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Power Savings on IEEE-802.11
IEEE-802.11 was designed with power saving in mind for stations. This section tries to summarize what the standard defines for all aspects of power saving. It's a work in progress.
Power saving basics
To assist stations with power saving, Access Points (APs) are designed to buffer frames for a station when that station is in power save mode and to transmit them later to the station when the AP knows the station will listen. When a station is in power save mode, it turns off its transmitter and receiver to preserve energy. It takes less power for a station to turn its receiver on to listen to frames than to turn it its transmitter on to transmit frames. For this reason, it's more power-efficient for an AP to inform a station if it has buffered frames present on the AP than to have the station poll the AP querying if frames are present.
Target Beacon Transmission Time Time (TBTT) and beacon interval
Target Beacon Transmission Time Time (TBTT) is the time at which a node (AP or station when in Ad-hoc) must send a beacon. The time difference between two TBTTs is known as the beacon interval. The beacon interval is given in Time Units (TU), each TU represents 1024 microseconds. The beacon interval is typically set to 100 TUs (102400 microseconds, or 102.4 ms) and its length is two bytes.
During association, a "Listen Interval" field is provided by the station. The listen interval is given in beacon interval units, so essentially it tells the AP how many beacons it wants to ignore before turning the receiver on. Two bytes are used to represent he listen interval. Depending on how the AP is tuned, usually based on the amount of space desired for buffered frames, the association may or may not be rejected. After the listen interval the AP does not guarantee it will buffer frames for the station anymore and may discard them. As might be expected then, the listen interval can be used by the AP as a guaranteed maximum time before stations listen to one of their beacons.
The TIM information element
The TIM information element is covered under section 22.214.171.124 of 802.11-1999.pdf. The IEEE-802.11 standards chose to use a bitmap to indicate to any sleeping listening stations if the AP has any buffered frames present for it. Because stations should listen to at least one beacon before the listen interval, the AP periodically sends this bitmap on its beacons as an information element. The bitmask is called the Traffic Indication Map and consists of 2008 bits, each bit representing the Association Id (AID) of a station. For example, the the TIM information element allows you to transfer 1 byte up to the entire 251 bytes (2008 bits) of the TIM. You are allowed to transmit a smaller TIM bitmap as it is expected that only a few number of stations will be asleep. Because of this the bitmap values passed in the TIM information element is called a partial virtual bitmap. To allow you to transmit only a partial bitmap you must make use of the bitmap control and length fields of the TIM information element.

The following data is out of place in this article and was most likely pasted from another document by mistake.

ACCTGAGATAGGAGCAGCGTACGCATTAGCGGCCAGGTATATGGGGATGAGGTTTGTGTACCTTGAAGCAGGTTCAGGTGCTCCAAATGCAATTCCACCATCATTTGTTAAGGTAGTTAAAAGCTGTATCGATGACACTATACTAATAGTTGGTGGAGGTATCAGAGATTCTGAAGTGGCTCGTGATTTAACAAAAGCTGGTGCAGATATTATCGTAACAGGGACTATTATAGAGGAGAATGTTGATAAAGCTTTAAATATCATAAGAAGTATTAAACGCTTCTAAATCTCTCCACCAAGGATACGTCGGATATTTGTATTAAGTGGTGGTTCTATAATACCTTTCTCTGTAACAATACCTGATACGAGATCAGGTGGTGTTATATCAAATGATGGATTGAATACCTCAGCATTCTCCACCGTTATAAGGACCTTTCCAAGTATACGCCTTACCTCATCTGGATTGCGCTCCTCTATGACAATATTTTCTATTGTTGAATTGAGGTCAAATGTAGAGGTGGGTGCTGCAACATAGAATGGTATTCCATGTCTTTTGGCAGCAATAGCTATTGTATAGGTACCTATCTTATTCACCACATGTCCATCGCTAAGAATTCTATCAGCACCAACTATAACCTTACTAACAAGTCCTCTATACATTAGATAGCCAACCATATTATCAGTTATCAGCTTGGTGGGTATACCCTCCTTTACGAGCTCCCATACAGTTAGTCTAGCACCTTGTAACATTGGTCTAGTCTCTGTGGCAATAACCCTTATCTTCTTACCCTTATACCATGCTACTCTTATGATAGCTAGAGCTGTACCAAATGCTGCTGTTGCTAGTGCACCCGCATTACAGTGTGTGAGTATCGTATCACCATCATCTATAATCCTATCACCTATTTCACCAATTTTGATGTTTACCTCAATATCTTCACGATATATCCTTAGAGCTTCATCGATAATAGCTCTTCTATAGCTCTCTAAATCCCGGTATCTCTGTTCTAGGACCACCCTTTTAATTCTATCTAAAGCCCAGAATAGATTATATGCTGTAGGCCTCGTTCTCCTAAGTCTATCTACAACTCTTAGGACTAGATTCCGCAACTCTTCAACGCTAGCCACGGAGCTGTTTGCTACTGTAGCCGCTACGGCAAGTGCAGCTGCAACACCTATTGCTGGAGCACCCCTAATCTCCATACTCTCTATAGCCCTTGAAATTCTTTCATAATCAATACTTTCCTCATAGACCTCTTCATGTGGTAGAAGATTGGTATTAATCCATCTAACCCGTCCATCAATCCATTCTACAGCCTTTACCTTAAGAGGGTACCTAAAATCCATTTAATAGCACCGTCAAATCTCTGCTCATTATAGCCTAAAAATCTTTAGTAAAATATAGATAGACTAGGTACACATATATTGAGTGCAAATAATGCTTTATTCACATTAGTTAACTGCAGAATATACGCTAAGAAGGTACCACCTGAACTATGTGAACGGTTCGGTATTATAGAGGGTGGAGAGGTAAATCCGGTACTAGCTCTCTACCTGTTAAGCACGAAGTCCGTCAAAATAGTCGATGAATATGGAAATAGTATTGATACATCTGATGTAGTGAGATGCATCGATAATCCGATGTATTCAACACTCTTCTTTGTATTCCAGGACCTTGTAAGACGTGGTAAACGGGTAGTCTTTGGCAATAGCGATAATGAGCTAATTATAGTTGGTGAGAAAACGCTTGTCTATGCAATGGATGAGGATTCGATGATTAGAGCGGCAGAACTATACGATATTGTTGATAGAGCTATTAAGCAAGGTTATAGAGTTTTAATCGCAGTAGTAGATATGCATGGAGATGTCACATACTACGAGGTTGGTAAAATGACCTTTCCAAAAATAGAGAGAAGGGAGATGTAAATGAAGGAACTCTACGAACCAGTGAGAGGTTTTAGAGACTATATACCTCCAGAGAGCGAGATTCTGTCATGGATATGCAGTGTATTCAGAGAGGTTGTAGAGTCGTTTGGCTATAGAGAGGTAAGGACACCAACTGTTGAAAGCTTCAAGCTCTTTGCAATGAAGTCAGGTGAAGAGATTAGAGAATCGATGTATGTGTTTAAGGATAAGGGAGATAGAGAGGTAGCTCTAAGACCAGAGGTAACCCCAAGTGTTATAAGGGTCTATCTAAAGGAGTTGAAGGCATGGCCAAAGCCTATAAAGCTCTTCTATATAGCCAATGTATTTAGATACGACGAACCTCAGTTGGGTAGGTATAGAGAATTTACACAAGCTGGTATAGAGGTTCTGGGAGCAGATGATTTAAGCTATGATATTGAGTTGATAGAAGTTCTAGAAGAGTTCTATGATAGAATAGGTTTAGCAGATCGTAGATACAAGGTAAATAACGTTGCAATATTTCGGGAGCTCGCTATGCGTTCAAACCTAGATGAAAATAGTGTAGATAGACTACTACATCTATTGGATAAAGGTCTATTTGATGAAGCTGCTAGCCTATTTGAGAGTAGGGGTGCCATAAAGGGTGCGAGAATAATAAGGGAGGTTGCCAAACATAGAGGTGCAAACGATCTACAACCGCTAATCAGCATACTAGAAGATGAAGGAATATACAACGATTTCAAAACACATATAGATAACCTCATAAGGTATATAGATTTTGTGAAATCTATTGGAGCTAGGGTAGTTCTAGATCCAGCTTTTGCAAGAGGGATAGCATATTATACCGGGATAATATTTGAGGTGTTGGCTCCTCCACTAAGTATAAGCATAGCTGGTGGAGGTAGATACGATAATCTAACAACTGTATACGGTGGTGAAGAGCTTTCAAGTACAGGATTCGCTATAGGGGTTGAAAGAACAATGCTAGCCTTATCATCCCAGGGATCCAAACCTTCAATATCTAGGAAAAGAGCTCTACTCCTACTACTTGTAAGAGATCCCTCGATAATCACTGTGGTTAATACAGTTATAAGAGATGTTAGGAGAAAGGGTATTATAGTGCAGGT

This is what the TIM information element looks like:
|Element ID|Length|DTIM count|DTIM period|Bitmap control|PVM| PVM: Partial Virtual Bitmap Note: all fields are 1-byte long except the PVM which can be 1-256 bytes long
The last 7 bits of the Bitmap control represent the bitmap offset. To best describe length and bitmap offset, let us just quote the relevant section:
The Partial Virtual Bitmap field consists of octets numbered N1 through N2 of the traffic indication virtual bitmap, where N1 is the largest even number such that bits numbered 1 through (N1 × 8) – 1 in the bitmap are all 0 and N2 is the smallest number such that bits numbered (N2 + 1) × 8 through 2007 in the bitmap are all 0. In this case, the Bitmap Offset subfield value contains the number N1 / 2, and the Length field will be set to (N2 – N1) + 4.
To better illustrate this let we provide an image:
If no station has unicast frames buffered on the AP, the partial virtual bitmap is encoded as a single zero-filled byte and the bitmap offset is set to zero.
Retrieving buffered unicast frames
After a station receives a TIM and if its sees that the AP has buffered frames for it, it must send a Power Save Poll (PS-Poll) control frame to retrieve each buffered frame on the AP. A station may go back to sleep after the PS-Poll <-> frame exchange or once the TIM no longer has its AID present.
Retrieving buffered multicast and broadcast frames
When dealing with multicast or broadcast frames the AP will buffer in similar way all broadcast and multicast frames should any associated station be sleeping. To indicate to stations that multicast or broadcast frames are buffered the AID of 0 is enabled in the TIM, which corresponds to the first bit on the TIM bitmap control, and not the first bit of the TIM bitmap (XXX needs verification). This will not be set on all TIMs on every beacon but on a special kind of TIM.
Delivery Traffic Indication Map (DTIM), DTIM period
We use a special type of TIM to to announce that the AP is about to transmit all buffered broadcast and multicast frames called the Delivery Traffic Indication Map (DTIM). After this DTIM the AP will send all buffered broadcast and multicast frames. The DTIM will be sent every DTIM period. The DTIM period is set on the TIM information element on the DTIM period field. This field is one byte and represents the number of beacon intervals that must go by before a new DTIM is sent. The DTIM count on the TIM information element tells stations how many beacons must be transmitted before receiving the next DTIM. The DTIM count will be 0 when we've reached a DTIM.
Some devices can be configured to ignore the DTIMs, and this is sometimes considered as additional power saving mechanisms with different marketing names.